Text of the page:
Over the last few months, the rapid rise in energy prices, particularly for gas and electricity, has brought the issue of energy costs to the forefront of the political and media scene, putting significant pressure on policymakers to find appropriate responses to this "crisis". This renewed attention has also brought its share of confusion and controversy on the subject, particularly with regard to the magnitude of price changes and the weight of different factors in explaining this increase, considering also the interactions between wholesale and retail markets, and the different impacts on countries according to the specific characteristics of their energy mix and the functioning of energy markets. This Note aims to synthesise and put these developments into perspective, linking them to the urgent need to accelerate the transition to low-carbon economies.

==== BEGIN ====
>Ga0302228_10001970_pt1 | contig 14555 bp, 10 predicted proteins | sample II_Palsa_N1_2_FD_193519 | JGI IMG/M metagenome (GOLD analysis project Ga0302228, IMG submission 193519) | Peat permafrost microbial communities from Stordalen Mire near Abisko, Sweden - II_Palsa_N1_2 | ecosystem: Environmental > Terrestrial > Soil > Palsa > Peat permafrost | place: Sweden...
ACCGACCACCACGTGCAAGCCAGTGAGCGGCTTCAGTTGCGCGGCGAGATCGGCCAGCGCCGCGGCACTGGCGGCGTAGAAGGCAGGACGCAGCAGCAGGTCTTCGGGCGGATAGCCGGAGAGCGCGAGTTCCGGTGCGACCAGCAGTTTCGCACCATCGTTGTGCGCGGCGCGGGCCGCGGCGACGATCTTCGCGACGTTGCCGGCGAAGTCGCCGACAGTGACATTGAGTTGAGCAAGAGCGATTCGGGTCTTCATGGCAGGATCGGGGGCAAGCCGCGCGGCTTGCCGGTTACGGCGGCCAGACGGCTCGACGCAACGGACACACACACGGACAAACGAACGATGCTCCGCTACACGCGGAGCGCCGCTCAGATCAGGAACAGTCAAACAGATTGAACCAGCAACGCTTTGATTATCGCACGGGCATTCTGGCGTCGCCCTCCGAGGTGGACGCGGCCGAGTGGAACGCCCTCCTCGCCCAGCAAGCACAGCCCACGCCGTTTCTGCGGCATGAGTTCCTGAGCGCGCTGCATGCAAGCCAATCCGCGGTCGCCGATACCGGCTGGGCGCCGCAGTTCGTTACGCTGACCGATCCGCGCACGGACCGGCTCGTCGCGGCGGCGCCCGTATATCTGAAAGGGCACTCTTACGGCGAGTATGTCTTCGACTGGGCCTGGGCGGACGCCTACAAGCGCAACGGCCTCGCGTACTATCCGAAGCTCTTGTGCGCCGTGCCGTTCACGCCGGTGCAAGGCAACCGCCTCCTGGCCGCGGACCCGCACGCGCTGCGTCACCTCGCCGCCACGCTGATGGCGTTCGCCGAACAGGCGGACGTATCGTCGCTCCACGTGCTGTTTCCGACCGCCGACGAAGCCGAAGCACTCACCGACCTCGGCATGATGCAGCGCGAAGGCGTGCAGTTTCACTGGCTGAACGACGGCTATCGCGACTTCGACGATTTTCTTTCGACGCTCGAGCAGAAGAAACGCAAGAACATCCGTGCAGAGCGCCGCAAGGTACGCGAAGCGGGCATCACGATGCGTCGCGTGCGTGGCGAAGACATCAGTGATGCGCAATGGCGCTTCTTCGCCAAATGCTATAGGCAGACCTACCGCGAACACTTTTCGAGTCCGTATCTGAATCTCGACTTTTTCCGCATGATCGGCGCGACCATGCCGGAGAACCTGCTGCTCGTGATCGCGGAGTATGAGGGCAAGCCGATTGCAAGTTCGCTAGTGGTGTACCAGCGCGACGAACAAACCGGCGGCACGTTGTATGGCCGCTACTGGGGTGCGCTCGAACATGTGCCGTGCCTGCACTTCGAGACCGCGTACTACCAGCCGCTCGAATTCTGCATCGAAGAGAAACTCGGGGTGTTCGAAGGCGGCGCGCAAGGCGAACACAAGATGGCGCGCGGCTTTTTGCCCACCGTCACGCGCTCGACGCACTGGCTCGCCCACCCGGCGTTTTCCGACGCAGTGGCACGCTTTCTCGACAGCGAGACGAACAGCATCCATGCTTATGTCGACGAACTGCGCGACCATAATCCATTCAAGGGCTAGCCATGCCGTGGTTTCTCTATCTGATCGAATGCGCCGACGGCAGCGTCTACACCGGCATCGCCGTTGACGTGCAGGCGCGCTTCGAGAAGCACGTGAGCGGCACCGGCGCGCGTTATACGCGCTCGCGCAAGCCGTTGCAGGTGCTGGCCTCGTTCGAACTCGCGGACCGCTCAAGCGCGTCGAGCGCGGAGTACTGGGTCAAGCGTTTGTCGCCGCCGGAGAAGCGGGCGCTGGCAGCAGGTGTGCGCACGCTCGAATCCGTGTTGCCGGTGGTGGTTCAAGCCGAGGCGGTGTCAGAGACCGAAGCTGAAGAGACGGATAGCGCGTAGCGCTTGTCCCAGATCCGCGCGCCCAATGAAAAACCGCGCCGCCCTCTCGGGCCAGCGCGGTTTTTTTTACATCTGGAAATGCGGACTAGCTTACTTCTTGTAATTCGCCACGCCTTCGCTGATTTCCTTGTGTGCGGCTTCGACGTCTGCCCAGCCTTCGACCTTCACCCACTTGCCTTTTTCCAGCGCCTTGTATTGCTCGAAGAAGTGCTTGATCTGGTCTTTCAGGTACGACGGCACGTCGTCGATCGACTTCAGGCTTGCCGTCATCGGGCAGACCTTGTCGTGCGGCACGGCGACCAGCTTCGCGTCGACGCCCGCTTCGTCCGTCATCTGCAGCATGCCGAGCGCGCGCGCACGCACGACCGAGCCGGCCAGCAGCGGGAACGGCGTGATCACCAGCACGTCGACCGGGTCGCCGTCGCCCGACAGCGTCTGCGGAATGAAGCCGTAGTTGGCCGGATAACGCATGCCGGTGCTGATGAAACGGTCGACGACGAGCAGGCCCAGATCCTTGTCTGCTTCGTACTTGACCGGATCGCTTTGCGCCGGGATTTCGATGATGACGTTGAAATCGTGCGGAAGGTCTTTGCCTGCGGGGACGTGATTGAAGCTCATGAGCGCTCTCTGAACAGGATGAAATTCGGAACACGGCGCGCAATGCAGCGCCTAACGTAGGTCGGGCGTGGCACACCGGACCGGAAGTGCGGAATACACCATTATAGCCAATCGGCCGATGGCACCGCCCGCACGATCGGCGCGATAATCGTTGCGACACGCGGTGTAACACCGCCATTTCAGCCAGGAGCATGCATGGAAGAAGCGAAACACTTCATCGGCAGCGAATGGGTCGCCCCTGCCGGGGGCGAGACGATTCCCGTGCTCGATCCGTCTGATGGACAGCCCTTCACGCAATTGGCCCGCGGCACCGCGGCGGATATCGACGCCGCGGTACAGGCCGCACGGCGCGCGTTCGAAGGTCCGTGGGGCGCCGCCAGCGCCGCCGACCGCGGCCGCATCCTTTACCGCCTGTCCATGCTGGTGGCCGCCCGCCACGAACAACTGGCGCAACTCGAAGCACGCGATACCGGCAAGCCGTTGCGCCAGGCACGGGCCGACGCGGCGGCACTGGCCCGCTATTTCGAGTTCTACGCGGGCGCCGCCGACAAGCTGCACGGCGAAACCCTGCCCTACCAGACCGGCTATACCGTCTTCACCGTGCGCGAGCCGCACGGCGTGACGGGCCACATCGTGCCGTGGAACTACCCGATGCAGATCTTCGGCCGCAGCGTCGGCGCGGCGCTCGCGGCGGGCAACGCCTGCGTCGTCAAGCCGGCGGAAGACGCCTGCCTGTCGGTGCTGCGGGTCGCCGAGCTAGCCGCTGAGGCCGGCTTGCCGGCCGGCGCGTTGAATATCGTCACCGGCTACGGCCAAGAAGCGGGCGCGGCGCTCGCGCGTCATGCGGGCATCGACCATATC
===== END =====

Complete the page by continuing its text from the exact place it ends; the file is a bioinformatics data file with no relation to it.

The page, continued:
The main political debate at this stage is about policy responses to this energy price "crisis". There is an urgent need to distinguish between very short-term palliative measures (limiting the impacts on the most vulnerable actors) and longer-term measures (accelerating the low-carbon transition to reduce vulnerability to future price shocks). Similarly, it is important to bear in mind that this crisis is producing both winners and losers, opening up the possibility of implementing new redistributive mechanisms, in order to finance compensation measures for the most vulnerable through the direct participation of those actors benefiting from windfall profits.